stan vanderbeek at gwangju art biennale 2010
original content
sep 25, 2010
stan vanderbeek at gwangju art biennale 2010


panels for the walls of the world(re-staging), 1967/2008
16mm film transfers, video projection, slide projection

image © designboom

stan vaderbeek (b.1927, d. 1984 new york city, U.S.A.) was once a major figure of the new york avant-
garde, associating with luminaries like claes oldenburg, jim dine, robert morris, allan kaprow, and yvonne
rainer. the subject of a retrospective at anthology film archives in 1977, vanderbeek worked as an artist-in-
residence at NASA and at MIT, and exhibited at major museums and international art events. after his death
in 1984 at the age of 57, his work was largely forgotten, but thanks to recent efforts by artists and his family,
vanderbeek is again becoming more widely known.

initially recognized for his experimental animation work, vanderbeek developed a fascination with technology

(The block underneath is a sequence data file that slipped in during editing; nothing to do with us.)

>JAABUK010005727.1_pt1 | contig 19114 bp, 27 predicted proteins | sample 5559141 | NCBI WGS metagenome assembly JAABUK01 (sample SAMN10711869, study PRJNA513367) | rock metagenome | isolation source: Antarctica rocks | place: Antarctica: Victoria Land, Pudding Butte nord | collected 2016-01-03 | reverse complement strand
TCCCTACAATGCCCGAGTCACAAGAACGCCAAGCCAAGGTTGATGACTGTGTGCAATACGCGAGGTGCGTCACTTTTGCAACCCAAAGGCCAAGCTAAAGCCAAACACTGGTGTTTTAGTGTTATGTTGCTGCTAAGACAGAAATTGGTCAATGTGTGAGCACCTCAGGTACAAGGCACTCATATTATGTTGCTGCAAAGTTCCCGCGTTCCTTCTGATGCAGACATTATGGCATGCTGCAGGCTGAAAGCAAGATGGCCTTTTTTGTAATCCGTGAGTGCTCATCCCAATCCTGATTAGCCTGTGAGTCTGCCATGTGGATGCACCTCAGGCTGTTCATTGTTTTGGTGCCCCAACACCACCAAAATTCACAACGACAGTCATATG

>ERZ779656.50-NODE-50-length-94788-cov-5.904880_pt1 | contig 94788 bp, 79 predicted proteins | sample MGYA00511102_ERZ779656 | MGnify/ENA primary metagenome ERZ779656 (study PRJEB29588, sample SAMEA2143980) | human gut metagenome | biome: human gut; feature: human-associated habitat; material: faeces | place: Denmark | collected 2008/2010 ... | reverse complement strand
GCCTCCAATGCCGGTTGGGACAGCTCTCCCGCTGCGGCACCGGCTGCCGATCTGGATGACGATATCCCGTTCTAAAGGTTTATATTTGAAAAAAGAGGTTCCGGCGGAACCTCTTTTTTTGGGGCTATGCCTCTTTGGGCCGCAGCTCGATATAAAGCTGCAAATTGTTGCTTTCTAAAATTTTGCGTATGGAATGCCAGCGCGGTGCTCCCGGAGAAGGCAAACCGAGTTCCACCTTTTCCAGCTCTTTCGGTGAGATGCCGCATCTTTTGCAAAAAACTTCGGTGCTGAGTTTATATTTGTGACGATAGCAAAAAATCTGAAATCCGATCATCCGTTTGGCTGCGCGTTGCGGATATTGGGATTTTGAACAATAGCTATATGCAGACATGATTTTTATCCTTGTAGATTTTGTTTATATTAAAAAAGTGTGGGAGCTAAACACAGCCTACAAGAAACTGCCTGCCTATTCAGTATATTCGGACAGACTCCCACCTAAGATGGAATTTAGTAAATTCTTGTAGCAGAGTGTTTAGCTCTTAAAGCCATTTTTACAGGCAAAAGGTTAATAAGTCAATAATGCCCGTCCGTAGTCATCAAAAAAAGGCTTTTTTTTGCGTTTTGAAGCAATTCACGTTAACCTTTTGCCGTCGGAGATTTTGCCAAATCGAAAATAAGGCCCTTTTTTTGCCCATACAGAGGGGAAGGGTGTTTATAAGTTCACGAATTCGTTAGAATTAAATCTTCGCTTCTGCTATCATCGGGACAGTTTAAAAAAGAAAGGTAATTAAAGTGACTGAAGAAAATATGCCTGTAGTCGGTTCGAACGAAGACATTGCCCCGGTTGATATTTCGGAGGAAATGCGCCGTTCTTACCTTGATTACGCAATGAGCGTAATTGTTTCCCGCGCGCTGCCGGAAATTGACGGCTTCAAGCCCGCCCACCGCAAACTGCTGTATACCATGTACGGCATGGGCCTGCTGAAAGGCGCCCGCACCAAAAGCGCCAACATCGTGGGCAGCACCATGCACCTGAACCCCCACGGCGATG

later in life, becoming one of the first artists to work seriously with computers. this interest in technology,
coupled with vanderbeek’s affinity for the work of canadian media theorist marshall mcluhan, led to the
conception of his most ambitious unrealized project, the ‘movie-drome’ (1965). vanderbeek’s idea was to create
an international networked image-bank–accessible and customizable by the local public–for the presentation of
images and video. had vanderbeek’s idea been realized, it would have created a rough prototype of the internet,
but the outlandish expense and attendant technological roadblocks ensured that the project remained a dream.
a model movie-drome was constructed from material salvaged from an abandoned grain silo, where he staged
encompassing multi-media events using film and slide projectors to fill the interior with a rotating collage of
images. he later created smaller, moveable versions called ‘electric assemblages,’ a version of which is featured
at the biennale.


image © designboom


image © designboom



image © designboom



image © designboom



image © designboom

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